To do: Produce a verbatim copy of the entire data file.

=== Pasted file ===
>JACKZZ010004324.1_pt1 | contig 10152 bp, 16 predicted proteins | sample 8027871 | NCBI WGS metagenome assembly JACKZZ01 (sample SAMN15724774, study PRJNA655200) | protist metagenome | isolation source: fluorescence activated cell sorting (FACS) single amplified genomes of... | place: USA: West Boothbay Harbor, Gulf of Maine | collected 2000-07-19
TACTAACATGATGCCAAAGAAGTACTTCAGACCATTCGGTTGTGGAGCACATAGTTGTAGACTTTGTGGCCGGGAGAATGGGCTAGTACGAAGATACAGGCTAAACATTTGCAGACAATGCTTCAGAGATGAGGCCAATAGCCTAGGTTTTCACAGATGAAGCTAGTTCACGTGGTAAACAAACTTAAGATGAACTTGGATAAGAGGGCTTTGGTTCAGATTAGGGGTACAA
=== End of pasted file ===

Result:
>JACKZZ010004324.1_pt1 | contig 10152 bp, 16 predicted proteins | sample 8027871 | NCBI WGS metagenome assembly JACKZZ01 (sample SAMN15724774, study PRJNA655200) | protist metagenome | isolation source: fluorescence activated cell sorting (FACS) single amplified genomes of... | place: USA: West Boothbay Harbor, Gulf of Maine | collected 2000-07-19
TACTAACATGATGCCAAAGAAGTACTTCAGACCATTCGGTTGTGGAGCACATAGTTGTAGACTTTGTGGCCGGGAGAATGGGCTAGTACGAAGATACAGGCTAAACATTTGCAGACAATGCTTCAGAGATGAGGCCAATAGCCTAGGTTTTCACAGATGAAGCTAGTTCACGTGGTAAACAAACTTAAGATGAACTTGGATAAGAGGGCTTTGGTTCAGATTAGGGGTACAA